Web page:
There was a bunk in there, and the brigadier was lying there and he was dead drunk. He looked up and mumbled something at me.
It was a pretty disgusting business.
(Lt. G. Rutherford, In Flanders Fields CBC interview, 1963)
Born on 28 July 1866, Frederick William Hill was a lawyer, former mayor of Niagara Falls (1898) and thirty-year member of the 44th Lincoln and Welland Regiment. When the First Contingent assembled at Valcartier in August 1914, Hill was appointed to command the 1st Battalion from Western Ontario.
Hill led the 1st through the heavy fighting on the Ypres Salient in spring 1915. In January 1916, he was promoted to brigadier general in charge of the 9th Infantry Brigade until July 1918. Major F. A. Creighton assumed command of the 1st Battalion.
During the battle of Passchendaele in October 1917, one lieutenant in his brigade thought Hill “a damned drunkard.” He had claimed that Lieutenant Colonel W. W. Foster of the 52nd Battalion and other unit commanders had to take charge while Hill lay drunk and semiconscious in his dugout. Likely suffering from the mental strain of three years in the field, Hill was relieved of duty by Corps Commander General Arthur Currie in summer 1918.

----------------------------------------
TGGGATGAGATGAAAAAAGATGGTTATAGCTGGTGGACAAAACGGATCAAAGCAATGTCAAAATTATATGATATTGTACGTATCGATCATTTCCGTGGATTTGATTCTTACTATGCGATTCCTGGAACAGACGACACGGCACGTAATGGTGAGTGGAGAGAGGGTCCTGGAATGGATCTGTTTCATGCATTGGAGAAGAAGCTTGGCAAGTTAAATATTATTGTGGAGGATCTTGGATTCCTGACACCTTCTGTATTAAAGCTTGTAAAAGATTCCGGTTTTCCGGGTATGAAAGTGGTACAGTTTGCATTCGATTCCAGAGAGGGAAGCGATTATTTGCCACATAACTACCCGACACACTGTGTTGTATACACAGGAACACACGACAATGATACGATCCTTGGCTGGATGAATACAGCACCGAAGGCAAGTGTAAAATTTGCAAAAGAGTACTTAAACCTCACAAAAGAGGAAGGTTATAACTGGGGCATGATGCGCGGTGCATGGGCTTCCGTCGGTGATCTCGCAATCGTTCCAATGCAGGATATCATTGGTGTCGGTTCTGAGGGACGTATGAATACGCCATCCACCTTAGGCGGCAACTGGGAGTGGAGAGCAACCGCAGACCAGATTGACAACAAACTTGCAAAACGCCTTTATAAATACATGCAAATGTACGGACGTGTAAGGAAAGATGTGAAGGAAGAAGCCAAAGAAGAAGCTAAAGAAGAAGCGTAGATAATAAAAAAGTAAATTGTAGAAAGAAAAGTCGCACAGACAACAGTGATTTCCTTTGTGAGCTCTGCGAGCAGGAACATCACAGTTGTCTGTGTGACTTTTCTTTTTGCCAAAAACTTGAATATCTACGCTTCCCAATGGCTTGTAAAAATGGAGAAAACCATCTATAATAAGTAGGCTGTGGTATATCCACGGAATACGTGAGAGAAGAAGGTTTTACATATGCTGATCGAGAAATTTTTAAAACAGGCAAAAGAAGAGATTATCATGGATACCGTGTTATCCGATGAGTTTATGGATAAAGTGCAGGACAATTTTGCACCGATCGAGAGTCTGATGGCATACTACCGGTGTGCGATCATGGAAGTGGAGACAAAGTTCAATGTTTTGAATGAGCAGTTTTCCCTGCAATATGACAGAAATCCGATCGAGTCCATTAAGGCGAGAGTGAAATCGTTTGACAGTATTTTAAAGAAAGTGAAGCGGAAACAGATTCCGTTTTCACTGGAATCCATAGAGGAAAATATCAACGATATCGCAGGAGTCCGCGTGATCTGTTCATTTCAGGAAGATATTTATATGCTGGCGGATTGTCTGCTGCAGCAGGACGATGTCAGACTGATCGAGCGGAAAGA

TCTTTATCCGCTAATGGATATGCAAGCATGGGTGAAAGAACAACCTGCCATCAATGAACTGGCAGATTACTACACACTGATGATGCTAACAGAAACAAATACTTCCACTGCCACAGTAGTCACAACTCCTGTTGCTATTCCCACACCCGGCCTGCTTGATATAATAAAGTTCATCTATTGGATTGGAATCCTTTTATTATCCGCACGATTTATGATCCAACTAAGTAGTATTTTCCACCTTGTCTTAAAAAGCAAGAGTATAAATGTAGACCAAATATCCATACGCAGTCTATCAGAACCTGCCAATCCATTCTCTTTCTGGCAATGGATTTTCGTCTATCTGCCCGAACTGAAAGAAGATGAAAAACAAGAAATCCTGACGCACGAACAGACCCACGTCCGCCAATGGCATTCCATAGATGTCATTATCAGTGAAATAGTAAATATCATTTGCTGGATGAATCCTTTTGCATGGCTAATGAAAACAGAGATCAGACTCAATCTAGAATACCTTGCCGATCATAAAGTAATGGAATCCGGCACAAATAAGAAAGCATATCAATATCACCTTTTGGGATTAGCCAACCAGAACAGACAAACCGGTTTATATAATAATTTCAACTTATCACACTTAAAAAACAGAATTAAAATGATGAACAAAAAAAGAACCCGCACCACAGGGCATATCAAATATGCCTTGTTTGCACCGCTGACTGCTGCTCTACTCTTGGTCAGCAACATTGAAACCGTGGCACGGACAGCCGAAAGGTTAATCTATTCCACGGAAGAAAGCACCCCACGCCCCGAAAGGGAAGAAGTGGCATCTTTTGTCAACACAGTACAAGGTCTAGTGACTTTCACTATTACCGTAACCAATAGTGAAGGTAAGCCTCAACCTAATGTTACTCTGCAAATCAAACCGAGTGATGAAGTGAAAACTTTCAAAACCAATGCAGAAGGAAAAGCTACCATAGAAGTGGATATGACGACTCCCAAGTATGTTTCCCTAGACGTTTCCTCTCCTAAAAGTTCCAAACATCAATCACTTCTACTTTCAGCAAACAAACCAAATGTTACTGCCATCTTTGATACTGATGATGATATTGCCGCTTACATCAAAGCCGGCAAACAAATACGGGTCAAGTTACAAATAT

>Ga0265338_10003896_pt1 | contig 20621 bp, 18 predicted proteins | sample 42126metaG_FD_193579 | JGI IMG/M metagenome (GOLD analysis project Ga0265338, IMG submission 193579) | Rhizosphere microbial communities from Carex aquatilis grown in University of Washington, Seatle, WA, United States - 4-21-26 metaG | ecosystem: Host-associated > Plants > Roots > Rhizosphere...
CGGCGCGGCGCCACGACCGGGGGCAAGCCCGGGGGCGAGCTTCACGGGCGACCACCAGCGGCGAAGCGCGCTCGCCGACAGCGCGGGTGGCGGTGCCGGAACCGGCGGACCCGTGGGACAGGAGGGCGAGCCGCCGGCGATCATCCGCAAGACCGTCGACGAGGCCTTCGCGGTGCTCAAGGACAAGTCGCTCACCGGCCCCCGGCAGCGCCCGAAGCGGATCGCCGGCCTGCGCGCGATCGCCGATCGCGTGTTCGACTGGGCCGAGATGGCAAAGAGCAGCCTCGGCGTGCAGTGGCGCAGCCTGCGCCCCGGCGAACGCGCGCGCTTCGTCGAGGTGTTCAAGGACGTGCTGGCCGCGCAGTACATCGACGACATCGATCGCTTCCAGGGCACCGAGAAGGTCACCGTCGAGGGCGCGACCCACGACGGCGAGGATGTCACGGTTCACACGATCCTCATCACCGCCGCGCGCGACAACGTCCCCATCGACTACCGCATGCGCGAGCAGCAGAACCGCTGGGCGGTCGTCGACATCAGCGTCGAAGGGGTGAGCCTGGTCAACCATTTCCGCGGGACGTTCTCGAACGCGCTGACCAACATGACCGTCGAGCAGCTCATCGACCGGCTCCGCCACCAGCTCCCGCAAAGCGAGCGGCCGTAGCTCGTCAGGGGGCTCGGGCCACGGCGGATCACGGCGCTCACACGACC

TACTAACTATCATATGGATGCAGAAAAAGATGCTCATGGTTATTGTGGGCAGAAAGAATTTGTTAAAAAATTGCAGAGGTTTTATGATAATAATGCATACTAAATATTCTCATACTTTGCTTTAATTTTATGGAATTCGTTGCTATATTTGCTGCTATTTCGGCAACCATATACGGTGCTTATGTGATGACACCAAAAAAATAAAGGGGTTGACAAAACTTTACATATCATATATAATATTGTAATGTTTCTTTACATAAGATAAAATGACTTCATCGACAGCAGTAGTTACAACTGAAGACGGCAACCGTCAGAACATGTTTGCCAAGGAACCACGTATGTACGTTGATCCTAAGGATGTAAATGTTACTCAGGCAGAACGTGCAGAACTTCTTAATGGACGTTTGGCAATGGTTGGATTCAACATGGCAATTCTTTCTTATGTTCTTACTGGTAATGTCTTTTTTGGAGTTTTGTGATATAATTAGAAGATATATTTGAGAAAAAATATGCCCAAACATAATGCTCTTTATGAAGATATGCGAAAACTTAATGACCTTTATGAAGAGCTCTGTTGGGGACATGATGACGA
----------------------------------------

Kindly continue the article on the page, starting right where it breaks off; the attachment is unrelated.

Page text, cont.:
Hill joined the Permanent Force after the war and headed No. 7 Military District until retirement from the army in 1930. He was appointed commissioner New Brunswick provincial police and later resumed his law career in Fredericton until his death on 29 July 1947.
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